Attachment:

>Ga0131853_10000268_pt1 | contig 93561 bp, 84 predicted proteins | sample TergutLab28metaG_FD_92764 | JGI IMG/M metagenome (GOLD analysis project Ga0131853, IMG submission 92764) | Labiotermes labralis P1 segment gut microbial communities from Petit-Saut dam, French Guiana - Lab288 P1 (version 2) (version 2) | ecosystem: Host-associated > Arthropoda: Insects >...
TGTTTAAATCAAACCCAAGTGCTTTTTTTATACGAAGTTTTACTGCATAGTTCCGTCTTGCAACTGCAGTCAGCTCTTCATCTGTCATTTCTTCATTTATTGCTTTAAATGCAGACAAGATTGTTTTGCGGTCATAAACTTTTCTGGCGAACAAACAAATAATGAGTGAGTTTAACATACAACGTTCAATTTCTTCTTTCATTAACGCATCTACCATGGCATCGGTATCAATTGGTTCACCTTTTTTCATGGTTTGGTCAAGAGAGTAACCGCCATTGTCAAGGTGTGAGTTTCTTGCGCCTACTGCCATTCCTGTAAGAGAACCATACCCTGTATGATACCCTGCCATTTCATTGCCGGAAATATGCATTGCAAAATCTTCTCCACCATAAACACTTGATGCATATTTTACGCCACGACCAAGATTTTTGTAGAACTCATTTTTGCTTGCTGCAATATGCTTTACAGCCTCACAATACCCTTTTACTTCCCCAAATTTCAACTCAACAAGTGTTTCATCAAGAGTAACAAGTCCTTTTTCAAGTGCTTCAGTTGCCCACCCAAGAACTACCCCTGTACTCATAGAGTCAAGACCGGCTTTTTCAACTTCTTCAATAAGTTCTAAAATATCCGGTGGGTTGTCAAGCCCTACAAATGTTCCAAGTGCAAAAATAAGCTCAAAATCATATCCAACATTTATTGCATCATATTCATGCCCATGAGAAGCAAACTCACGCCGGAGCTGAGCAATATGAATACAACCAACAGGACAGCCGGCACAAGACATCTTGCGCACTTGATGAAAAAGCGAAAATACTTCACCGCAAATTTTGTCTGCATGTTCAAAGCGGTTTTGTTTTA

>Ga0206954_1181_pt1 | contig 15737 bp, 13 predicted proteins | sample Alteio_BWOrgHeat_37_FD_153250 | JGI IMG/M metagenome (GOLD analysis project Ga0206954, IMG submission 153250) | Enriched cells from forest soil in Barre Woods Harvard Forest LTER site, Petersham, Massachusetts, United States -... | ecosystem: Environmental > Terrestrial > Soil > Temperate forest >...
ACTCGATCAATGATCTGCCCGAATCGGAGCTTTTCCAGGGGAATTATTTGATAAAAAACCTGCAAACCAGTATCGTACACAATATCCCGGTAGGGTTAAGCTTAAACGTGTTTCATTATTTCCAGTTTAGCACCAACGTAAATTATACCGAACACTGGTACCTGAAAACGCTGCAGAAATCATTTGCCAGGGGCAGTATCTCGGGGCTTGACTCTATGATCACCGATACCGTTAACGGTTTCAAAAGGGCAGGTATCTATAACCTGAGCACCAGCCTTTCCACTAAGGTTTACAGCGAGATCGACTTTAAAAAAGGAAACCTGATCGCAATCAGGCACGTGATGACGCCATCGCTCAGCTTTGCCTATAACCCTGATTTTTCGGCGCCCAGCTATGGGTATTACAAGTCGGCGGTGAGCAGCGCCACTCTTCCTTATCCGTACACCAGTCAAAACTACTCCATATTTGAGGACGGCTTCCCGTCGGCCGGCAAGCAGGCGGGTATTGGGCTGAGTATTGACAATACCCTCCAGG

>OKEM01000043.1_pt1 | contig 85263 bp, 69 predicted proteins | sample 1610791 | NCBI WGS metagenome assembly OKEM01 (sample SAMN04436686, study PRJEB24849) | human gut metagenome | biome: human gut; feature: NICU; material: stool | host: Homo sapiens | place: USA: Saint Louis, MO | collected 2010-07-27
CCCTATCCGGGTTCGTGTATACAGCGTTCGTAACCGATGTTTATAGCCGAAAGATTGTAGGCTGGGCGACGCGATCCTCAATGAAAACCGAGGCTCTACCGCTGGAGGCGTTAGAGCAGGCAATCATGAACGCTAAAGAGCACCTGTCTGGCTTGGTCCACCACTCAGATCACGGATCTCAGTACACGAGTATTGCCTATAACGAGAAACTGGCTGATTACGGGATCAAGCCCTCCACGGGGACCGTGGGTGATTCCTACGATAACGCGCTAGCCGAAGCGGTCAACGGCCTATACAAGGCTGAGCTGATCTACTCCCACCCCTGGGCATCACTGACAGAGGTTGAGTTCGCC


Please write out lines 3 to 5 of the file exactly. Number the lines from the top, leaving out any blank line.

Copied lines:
>Ga0206954_1181_pt1 | contig 15737 bp, 13 predicted proteins | sample Alteio_BWOrgHeat_37_FD_153250 | JGI IMG/M metagenome (GOLD analysis project Ga0206954, IMG submission 153250) | Enriched cells from forest soil in Barre Woods Harvard Forest LTER site, Petersham, Massachusetts, United States -... | ecosystem: Environmental > Terrestrial > Soil > Temperate forest >...
ACTCGATCAATGATCTGCCCGAATCGGAGCTTTTCCAGGGGAATTATTTGATAAAAAACCTGCAAACCAGTATCGTACACAATATCCCGGTAGGGTTAAGCTTAAACGTGTTTCATTATTTCCAGTTTAGCACCAACGTAAATTATACCGAACACTGGTACCTGAAAACGCTGCAGAAATCATTTGCCAGGGGCAGTATCTCGGGGCTTGACTCTATGATCACCGATACCGTTAACGGTTTCAAAAGGGCAGGTATCTATAACCTGAGCACCAGCCTTTCCACTAAGGTTTACAGCGAGATCGACTTTAAAAAAGGAAACCTGATCGCAATCAGGCACGTGATGACGCCATCGCTCAGCTTTGCCTATAACCCTGATTTTTCGGCGCCCAGCTATGGGTATTACAAGTCGGCGGTGAGCAGCGCCACTCTTCCTTATCCGTACACCAGTCAAAACTACTCCATATTTGAGGACGGCTTCCCGTCGGCCGGCAAGCAGGCGGGTATTGGGCTGAGTATTGACAATACCCTCCAGG

>OKEM01000043.1_pt1 | contig 85263 bp, 69 predicted proteins | sample 1610791 | NCBI WGS metagenome assembly OKEM01 (sample SAMN04436686, study PRJEB24849) | human gut metagenome | biome: human gut; feature: NICU; material: stool | host: Homo sapiens | place: USA: Saint Louis, MO | collected 2010-07-27